Millions of California seniors and people with disabilities turn to Medi-Cal — known federally as Medicaid — for essential health care because ableist, ageist, racist, and classist policies and practices have blocked them from access to jobs, income, and wealth that can provide health coverage throughout their lifetimes. These Californians face further discrimination due to an asset test in Medi-Cal that unfairly applies only to people age 65 or older or who have a disability.1 The asset test has strict limits and complex rules that discourage savings, weaken households’ financial stability, and benefit homeowners while putting renters at a disadvantage.
Medi-Cal limits seniors and people with disabilities to assets of no more than $2,000 for individuals and $3,000 for couples — a restriction that has not changed since 1989. Assets include cash on hand, money in a checking or savings account, a second car, and other resources. In addition, seniors must have household incomes that do not exceed 138% of the federal poverty line — $1,482 per month for a single adult or $2,004 for a couple as of 2021.
Policymakers have chosen to exempt certain assets from counting toward the limit. However, by treating resources differently, they have created an uneven playing field. In particular, a primary residence is exempted from the asset test, benefitting homeowners who may qualify for Medi-Cal even with substantial property wealth. In contrast, California renters — who may have other forms of wealth, such as cash savings — do not benefit from significant exemptions. They may be compelled to “spend down” much of their savings to qualify for Medi-Cal — money they could have used for other purposes such as moving costs, emergency expenses, and financing their retirement.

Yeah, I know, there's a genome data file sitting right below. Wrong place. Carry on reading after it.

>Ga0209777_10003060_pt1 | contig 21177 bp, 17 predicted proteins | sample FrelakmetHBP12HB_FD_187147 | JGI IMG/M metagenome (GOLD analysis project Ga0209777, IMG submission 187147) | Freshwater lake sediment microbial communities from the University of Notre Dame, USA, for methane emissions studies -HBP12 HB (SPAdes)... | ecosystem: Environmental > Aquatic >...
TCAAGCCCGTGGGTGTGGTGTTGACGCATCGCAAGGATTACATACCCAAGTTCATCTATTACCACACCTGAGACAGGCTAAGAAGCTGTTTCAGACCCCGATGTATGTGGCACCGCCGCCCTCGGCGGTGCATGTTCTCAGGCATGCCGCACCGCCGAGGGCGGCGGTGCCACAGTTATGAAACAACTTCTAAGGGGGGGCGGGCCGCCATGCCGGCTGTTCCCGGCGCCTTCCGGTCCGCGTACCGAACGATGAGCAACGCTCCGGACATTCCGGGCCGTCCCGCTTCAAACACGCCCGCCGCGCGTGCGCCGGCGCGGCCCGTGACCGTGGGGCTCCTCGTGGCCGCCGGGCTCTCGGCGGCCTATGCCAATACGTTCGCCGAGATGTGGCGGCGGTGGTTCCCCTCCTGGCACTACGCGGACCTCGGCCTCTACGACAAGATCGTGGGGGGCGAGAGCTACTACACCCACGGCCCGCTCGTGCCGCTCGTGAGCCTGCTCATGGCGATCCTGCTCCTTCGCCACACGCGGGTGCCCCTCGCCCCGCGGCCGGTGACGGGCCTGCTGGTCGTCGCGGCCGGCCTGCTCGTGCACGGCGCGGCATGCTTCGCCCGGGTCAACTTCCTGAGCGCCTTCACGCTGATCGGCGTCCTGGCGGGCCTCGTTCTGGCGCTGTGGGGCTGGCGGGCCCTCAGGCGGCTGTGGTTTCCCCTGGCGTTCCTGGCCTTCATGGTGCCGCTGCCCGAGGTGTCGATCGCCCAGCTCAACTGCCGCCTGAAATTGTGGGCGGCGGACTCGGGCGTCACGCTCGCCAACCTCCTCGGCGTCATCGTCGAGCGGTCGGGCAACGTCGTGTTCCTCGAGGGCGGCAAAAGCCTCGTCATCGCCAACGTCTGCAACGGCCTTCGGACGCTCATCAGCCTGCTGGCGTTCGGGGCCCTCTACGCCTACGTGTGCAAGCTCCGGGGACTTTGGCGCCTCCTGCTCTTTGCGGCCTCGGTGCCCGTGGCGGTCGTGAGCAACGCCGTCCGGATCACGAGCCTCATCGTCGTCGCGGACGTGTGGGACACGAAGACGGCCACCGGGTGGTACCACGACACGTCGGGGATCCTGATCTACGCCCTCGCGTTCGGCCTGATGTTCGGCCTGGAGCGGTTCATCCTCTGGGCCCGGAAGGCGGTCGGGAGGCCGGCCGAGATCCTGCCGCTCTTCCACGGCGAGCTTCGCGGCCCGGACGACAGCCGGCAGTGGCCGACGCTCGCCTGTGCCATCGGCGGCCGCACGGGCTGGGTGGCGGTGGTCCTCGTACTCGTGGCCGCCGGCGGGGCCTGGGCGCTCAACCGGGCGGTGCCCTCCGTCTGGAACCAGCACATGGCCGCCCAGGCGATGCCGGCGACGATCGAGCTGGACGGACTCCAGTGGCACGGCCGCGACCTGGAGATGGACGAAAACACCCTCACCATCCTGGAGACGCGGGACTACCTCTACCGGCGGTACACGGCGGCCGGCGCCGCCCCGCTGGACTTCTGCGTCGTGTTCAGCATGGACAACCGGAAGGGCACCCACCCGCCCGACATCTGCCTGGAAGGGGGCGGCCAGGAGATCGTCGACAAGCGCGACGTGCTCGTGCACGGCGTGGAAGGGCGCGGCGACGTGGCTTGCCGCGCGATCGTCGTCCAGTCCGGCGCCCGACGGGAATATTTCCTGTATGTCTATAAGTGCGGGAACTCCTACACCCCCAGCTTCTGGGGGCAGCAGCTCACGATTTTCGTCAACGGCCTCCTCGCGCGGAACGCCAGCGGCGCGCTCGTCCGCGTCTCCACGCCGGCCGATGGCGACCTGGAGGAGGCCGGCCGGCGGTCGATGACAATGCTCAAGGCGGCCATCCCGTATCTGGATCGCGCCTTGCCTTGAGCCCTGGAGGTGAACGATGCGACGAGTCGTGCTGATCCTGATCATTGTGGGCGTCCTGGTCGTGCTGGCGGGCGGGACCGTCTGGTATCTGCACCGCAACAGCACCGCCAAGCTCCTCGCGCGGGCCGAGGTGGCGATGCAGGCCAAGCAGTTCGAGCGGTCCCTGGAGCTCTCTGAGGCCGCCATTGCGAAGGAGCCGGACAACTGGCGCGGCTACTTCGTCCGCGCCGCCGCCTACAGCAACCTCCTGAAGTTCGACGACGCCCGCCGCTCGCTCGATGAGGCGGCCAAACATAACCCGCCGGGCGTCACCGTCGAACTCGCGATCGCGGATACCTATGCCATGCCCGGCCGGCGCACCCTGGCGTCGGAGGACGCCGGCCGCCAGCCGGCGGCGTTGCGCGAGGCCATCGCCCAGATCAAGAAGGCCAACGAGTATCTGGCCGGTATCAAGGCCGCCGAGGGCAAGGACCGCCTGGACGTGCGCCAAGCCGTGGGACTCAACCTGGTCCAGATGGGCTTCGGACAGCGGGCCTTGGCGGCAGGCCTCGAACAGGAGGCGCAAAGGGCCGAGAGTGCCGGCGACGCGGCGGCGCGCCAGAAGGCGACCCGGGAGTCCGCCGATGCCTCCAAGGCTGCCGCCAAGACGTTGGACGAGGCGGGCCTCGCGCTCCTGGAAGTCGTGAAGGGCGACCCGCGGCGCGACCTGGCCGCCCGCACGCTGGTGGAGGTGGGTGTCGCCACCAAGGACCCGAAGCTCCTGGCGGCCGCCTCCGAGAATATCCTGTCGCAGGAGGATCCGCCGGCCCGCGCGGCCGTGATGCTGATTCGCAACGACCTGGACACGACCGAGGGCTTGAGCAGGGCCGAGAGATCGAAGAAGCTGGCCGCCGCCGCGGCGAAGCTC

Among seniors who are income-eligible for Medi-Cal, nearly 2 in 3 Asian and Black Californians live in renter households, as do more than half of Latinx and other seniors of color. Homeowners are disproportionately white and renters are disproportionately Californians of color due to the legacy of racist policies and practices in housing, education, and employment.
State policymakers can eliminate the asset test and help to advance health equity for all Californians. Nine states plus Washington D.C. have increased their Medicaid asset limits, and Arizona abolished its asset test entirely. California’s Legislature has taken similar action to eliminate or increase asset limits in other support programs and can build upon progress made to help families and communities lead healthy lives.
Endnotes can be found in the publication PDF here.
Support for this Fact Sheet was provided by the California Health Care Foundation.